- The Trump administration is mandating Americans on Social Security file a tax return to get a $1,200 check from the government under the new stimulus law.
- The move could shut out millions of people from getting government aid they already qualify for.
- Advocates say vulnerable Americans should not be required to file a return in the middle of a pandemic, given that the government already sends them monthly payments.
- Thirty-four Democratic senators sent a letter urging the White House to shift gears and make the payments automatic.
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The Trump administration is mandating that Americans receiving Social Security benefits file a tax return to receive a $1,200 check from the federal government. The rule could leave out millions of elderly people from getting the cash under the $2.2 trillion stimulus package that President Trump recently signed into law.
On Monday, the Internal Revenue Service announced it would start sending out checks to Americans within the next three weeks. It also said only those who file a tax return could be eligible for the money.
“People who typically do not file a tax return will need to file a simple tax return to receive an economic impact payment,” the IRS said on its website. “Low-income taxpayers, senior citizens, Social Security recipients, some veterans and individuals with disabilities who are otherwise not required to file a tax return will not owe tax.”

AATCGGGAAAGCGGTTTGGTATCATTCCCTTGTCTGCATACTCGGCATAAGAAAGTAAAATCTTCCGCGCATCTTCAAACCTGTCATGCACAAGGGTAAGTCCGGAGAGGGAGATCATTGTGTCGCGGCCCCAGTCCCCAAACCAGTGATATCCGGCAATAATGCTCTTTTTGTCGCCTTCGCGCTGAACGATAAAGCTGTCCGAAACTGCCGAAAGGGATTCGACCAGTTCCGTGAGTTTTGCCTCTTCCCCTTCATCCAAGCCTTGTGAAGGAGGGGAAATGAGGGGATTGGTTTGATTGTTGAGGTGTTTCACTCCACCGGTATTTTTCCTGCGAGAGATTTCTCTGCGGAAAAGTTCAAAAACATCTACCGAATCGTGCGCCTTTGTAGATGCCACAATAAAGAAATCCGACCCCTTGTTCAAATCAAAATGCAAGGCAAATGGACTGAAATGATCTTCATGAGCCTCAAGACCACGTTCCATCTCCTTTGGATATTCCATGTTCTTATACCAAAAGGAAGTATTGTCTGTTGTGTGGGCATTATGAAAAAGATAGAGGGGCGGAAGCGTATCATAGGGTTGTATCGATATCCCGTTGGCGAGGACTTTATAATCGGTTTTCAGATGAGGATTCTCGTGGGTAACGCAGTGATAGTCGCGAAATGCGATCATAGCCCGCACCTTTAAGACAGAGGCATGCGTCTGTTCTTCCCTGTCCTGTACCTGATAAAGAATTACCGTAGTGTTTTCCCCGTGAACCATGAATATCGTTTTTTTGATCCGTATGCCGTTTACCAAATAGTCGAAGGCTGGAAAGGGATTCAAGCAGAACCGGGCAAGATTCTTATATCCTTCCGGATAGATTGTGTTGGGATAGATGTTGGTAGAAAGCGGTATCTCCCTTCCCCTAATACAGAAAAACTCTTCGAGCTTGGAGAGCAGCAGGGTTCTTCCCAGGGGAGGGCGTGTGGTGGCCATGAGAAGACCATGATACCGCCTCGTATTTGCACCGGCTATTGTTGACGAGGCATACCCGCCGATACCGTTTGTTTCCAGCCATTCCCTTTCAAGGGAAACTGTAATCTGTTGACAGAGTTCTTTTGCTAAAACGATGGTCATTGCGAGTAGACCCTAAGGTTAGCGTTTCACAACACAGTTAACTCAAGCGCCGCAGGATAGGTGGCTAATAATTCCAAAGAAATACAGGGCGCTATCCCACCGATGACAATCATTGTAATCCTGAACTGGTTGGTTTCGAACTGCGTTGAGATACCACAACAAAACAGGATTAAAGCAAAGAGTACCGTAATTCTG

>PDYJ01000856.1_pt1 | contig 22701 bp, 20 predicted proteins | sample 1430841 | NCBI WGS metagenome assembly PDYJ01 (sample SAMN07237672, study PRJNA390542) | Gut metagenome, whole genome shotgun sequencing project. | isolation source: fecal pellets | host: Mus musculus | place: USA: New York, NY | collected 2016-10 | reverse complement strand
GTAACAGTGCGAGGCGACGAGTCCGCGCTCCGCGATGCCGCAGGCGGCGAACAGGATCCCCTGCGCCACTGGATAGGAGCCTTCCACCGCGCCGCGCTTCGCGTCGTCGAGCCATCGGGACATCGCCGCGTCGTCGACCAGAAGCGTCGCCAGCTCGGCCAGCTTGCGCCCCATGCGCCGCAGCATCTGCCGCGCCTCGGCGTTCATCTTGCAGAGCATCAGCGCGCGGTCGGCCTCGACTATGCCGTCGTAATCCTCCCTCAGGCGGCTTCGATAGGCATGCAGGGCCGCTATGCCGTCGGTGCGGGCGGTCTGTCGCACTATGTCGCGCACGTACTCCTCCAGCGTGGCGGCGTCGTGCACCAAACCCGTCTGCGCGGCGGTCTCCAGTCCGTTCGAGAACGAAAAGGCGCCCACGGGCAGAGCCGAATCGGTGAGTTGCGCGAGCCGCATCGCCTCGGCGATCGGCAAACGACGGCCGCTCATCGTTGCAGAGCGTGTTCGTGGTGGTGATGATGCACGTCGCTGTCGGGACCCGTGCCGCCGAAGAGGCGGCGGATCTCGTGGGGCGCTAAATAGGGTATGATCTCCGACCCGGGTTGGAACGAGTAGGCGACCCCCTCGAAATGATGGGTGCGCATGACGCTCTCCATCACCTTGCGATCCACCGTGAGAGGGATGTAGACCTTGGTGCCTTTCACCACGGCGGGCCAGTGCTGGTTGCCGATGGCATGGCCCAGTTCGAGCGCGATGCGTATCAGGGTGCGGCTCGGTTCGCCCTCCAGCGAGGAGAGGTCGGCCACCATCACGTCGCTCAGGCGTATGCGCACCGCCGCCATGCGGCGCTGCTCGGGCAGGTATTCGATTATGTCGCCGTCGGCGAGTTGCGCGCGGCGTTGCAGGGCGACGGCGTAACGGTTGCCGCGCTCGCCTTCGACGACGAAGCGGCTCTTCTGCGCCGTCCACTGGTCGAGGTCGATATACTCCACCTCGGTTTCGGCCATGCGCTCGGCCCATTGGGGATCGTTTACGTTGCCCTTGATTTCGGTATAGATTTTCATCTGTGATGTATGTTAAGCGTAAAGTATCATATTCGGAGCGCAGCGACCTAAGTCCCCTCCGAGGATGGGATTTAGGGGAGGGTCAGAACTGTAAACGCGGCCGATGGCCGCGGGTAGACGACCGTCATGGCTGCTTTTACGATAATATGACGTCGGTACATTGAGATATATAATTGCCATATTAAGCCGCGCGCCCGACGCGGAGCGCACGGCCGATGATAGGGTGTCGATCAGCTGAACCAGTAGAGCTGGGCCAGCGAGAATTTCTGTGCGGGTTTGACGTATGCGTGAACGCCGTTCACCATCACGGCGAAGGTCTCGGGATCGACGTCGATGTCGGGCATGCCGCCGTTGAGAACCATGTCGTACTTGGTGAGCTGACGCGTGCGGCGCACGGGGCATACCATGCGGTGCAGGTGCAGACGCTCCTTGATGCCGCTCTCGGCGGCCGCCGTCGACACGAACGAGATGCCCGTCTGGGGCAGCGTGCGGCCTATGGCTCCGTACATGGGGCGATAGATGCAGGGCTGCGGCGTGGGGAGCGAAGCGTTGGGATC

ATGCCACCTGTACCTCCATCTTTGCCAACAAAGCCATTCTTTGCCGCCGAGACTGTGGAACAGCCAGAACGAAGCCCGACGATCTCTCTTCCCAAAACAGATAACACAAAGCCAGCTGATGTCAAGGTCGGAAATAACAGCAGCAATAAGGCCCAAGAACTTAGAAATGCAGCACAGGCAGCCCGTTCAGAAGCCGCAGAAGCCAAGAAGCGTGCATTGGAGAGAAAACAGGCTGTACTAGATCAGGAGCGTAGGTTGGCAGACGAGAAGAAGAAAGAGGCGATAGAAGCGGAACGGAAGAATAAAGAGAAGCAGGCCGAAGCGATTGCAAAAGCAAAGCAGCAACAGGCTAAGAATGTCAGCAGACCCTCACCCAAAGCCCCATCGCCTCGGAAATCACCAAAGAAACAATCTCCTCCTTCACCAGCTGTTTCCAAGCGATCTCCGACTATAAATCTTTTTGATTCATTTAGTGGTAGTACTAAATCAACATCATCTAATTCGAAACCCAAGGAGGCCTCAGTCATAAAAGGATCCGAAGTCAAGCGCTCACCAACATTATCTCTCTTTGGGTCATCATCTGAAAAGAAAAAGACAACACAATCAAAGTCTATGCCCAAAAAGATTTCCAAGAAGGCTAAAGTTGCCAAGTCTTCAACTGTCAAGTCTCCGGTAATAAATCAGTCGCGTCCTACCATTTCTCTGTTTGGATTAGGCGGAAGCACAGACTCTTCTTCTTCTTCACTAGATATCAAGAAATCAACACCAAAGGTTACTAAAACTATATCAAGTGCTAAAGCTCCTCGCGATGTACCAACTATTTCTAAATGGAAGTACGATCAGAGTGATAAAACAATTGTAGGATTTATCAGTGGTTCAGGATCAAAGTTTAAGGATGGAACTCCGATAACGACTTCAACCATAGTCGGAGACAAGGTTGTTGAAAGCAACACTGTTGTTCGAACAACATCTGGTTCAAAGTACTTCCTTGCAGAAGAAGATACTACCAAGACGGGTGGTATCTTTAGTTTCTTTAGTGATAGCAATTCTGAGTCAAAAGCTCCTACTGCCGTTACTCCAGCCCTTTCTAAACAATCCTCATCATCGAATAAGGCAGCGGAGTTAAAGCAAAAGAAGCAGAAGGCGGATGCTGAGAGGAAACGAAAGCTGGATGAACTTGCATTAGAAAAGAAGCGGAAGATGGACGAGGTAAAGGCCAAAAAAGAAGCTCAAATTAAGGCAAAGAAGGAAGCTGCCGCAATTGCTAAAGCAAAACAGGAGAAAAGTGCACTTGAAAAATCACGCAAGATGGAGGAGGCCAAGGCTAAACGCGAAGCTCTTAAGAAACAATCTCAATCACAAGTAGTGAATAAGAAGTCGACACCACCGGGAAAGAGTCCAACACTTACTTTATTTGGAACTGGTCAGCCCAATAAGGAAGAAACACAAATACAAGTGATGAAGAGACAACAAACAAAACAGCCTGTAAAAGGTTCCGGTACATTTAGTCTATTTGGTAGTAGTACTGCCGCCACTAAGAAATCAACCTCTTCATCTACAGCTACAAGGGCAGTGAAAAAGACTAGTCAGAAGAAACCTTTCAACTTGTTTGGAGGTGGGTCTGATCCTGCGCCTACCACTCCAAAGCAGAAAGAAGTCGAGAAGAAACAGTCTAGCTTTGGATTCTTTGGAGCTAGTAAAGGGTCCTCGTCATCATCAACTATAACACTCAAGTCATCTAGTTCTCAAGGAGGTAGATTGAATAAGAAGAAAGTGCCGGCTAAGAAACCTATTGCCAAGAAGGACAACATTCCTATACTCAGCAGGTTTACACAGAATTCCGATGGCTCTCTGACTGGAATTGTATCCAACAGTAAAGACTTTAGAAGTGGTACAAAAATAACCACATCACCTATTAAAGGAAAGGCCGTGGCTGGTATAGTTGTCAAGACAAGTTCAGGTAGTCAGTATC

Advocates for low-income Americans argue the additional bureaucratic hurdle would be a burden and it shouldn’t be necessary during a public health crisis.
Chye-Ching Huang, the director of economic policy at the left-leaning Center on Budget and Policy Priorities, said in a tweet, “it makes no sense to impose a new paperwork burden on millions of seniors during a pandemic.”
The Treasury Department and IRS did not immediately respond to a request for comment.
The development triggered backlash from Democrats on Capitol Hill. On Wednesday, 34 senators sent a letter to the Trump administration urging it to reconsider, saying the move would be “a significant burden” on retired seniors and people with disabilities. They called to make the payments automatic instead.
Research from the Center on Budget and Policy Priorities estimates around 15 million Americans on Social Security would have to file a return to get the payment, even though the government sends them monthly checks.
When the Bush administration sent $600 checks to Americans before the 2008 financial crisis, nearly 3.5 million people on Social Security missed out on the payment because they were similarly required to file a tax return.
Treasury Secretary Steven Mnuchin said the direct payments would start going out by April 17.